Serving Underlying Interests
Competent, well intentioned attorneys, as advocates, come to mediation, as they do in court, focused on the facts and the law that support their client’s legal positions. Their clients, similarly, focus on the financial/emotional harm they suffered, or allegedly caused, and seek justice or vindication from the mediator.
The mediator can lend a kind ear to the foregoing but, because the mediator is not the judge, the mediator – to succeed in the mediation – must move the parties’ and their attorneys’ focus away from the lock-step of the dispute and, instead, focus them on identifying, and then serving if possible, the parties’ underlying interests to find resolution.
In their masterful work on negotiation, Roger Fisher and William Ury give a great example of focusing on and reconciling interests instead of positions. In Getting to Yes (2d. ed. 1991 with Bruce Patton at p. 41), they write about two library patrons who cannot agree on whether the window should be open or closed or somewhere in between. In walks the librarian who asks why one wants the window open and the other closed. The first answers, “to get some fresh air,” the second says, “to avoid the draft.” The librarian serves both of their underlying interests by opening the window in the next room – fresh air, no draft.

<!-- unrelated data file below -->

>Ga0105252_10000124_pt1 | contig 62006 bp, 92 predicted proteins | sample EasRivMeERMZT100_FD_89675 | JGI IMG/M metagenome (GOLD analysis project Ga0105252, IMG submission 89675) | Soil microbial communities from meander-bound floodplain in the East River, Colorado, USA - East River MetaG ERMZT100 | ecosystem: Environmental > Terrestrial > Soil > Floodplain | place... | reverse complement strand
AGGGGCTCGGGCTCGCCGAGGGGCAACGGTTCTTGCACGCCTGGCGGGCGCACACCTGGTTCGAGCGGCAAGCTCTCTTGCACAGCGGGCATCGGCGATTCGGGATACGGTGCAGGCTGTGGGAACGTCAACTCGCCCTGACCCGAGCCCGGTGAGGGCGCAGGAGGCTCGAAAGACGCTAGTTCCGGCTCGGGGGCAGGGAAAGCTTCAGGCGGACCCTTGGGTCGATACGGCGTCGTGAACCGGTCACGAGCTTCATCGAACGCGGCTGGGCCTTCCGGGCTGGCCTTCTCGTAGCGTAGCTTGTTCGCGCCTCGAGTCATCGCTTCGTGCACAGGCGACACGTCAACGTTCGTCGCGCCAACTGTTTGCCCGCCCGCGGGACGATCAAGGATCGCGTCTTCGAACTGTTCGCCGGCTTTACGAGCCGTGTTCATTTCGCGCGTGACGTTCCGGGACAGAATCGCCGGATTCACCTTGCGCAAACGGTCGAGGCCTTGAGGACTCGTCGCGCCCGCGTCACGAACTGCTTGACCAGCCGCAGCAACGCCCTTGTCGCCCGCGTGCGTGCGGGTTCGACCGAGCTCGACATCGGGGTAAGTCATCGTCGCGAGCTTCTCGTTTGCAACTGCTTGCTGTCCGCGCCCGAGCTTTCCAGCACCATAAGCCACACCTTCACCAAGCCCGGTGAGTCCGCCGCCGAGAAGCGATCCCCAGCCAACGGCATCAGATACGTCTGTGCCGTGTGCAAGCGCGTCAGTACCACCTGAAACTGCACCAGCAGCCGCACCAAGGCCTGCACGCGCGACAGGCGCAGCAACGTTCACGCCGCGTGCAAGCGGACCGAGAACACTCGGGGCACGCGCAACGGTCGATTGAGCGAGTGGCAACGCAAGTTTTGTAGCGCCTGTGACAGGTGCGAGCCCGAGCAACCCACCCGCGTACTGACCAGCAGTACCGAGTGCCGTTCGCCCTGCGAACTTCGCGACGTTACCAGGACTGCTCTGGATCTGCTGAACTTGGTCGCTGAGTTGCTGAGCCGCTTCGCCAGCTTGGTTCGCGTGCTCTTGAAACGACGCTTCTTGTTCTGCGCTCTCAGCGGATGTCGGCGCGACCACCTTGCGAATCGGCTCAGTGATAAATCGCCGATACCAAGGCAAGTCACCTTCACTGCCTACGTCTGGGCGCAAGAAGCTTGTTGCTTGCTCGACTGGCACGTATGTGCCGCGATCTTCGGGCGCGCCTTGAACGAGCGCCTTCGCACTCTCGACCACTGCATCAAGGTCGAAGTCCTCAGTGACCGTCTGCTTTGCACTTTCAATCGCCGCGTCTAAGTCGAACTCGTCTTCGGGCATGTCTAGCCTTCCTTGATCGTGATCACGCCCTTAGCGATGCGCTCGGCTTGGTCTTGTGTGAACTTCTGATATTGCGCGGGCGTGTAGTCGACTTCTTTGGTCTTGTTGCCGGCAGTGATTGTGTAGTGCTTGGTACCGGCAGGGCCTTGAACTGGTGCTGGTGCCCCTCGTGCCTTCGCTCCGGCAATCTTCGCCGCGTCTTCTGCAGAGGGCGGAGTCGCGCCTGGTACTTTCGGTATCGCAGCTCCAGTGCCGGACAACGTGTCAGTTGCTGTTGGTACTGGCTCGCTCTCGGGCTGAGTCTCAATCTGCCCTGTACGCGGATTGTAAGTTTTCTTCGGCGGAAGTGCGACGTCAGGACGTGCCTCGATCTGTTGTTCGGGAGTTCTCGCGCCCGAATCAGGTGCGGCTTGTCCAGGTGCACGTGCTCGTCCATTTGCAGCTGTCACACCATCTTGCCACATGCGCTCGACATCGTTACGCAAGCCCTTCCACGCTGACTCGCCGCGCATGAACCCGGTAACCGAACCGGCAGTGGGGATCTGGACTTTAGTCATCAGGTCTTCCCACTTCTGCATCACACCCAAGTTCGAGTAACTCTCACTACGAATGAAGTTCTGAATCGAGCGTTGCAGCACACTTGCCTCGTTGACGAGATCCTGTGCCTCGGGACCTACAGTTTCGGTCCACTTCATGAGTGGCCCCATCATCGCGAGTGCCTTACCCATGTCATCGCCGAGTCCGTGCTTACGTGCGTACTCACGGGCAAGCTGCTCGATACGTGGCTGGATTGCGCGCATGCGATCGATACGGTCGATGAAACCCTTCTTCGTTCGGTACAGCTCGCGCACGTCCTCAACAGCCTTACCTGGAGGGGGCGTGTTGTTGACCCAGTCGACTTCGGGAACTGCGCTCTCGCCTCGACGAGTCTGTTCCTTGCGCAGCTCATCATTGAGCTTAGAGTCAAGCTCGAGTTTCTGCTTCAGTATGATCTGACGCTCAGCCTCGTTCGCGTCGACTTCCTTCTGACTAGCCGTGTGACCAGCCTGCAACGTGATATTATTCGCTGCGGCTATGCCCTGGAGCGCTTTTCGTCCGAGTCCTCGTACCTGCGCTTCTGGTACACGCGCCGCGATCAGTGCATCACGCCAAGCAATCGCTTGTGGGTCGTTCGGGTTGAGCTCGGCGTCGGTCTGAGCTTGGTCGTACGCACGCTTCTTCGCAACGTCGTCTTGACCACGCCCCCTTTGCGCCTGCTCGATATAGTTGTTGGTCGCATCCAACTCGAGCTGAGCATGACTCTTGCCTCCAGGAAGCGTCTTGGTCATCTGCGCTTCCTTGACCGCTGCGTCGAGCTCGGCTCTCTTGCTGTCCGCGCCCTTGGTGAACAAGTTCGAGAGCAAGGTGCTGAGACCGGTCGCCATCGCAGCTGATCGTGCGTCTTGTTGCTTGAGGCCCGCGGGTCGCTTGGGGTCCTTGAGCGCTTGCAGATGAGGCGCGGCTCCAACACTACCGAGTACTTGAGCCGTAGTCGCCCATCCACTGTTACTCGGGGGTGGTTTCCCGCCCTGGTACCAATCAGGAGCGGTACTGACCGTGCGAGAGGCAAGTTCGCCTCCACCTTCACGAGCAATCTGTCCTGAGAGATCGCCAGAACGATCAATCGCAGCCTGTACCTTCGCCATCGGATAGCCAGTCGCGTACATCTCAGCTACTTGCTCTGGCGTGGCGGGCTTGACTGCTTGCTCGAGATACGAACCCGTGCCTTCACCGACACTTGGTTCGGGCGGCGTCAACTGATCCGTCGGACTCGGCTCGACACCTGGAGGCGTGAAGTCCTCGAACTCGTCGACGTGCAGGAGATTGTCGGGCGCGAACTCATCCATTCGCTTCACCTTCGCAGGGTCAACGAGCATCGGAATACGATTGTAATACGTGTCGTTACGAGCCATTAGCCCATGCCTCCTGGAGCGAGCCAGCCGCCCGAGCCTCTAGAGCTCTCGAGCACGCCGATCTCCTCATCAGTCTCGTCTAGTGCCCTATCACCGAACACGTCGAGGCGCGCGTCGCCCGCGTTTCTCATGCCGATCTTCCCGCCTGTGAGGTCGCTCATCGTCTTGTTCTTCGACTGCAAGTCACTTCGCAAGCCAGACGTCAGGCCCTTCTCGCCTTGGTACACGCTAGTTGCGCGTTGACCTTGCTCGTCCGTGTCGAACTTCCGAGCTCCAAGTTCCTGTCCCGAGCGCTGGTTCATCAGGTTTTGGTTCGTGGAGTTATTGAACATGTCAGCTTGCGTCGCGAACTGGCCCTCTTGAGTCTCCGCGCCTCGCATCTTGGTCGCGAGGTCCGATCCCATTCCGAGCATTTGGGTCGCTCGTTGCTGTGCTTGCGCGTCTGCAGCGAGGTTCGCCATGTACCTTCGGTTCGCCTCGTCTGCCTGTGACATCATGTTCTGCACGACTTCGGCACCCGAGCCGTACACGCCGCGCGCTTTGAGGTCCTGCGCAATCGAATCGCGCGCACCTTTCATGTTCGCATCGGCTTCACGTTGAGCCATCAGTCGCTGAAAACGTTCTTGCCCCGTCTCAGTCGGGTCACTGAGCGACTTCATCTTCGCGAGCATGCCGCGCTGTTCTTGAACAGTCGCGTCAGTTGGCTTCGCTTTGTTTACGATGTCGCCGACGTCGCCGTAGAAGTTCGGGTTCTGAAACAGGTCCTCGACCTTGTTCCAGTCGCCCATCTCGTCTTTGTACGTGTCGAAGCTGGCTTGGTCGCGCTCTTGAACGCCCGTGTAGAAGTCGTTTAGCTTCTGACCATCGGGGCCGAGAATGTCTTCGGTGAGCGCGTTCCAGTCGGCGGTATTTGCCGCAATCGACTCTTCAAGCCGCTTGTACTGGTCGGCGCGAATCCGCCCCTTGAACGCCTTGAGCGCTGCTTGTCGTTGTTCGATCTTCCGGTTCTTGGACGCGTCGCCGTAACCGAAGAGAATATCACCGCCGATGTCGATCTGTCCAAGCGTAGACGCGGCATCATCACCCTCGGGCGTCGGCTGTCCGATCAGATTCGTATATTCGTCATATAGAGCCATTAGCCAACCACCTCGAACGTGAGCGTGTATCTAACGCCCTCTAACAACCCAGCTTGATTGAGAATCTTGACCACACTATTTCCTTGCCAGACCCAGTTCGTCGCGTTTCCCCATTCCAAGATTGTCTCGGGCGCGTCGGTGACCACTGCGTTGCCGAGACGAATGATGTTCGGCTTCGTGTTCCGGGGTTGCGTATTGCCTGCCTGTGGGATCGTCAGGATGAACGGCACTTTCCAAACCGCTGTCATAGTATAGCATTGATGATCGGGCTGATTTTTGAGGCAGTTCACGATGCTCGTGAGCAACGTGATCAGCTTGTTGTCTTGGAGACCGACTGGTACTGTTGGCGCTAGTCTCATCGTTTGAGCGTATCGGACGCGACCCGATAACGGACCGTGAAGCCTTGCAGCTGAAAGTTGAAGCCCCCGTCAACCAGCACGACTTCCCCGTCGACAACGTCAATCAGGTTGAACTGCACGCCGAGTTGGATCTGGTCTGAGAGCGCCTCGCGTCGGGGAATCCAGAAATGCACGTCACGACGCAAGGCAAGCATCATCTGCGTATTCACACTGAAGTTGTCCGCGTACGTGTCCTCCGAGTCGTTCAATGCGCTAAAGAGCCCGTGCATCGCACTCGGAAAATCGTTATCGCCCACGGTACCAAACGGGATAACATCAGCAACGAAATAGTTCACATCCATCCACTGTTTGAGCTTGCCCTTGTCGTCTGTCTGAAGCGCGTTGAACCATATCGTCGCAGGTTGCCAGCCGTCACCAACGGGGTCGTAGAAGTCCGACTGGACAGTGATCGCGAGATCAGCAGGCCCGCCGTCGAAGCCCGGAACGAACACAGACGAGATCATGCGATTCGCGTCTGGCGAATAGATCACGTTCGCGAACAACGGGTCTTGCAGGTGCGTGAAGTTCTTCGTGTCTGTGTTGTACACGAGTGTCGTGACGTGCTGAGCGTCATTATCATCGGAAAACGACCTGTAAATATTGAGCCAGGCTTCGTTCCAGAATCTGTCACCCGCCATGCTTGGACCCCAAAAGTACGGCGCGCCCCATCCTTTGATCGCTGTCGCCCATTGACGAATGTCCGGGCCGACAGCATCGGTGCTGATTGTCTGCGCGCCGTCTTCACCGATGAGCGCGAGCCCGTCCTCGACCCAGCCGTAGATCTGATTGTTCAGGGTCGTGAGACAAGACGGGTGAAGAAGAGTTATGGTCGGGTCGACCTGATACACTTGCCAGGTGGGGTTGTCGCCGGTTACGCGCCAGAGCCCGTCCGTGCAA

The shift to focusing on the underlying interests of the parties helps them examine the following issues, and many others, critical to the resolution of the dispute: managing risk; avoiding uncertainty of outcome; reducing stress or health risk from stress; stopping the drain on time away from business or personal pursuits; limiting attorneys fees and costs; maintaining privacy; avoiding further embarrassment; moving on in life; preserving, protecting, or improving public reputation; preserving, protecting or improving business or personal relationships; obtaining some net benefit greater than the cost of the court fight; finding a way to make peace.
Of course the legal positions of the parties, and the facts and the law of each case, will play a part in mediation, as each participant examines the costs and benefits of settling or not settling. But the additional focus on the underlying interests of the parties will help them to find that elusive middle ground necessary to reach resolution.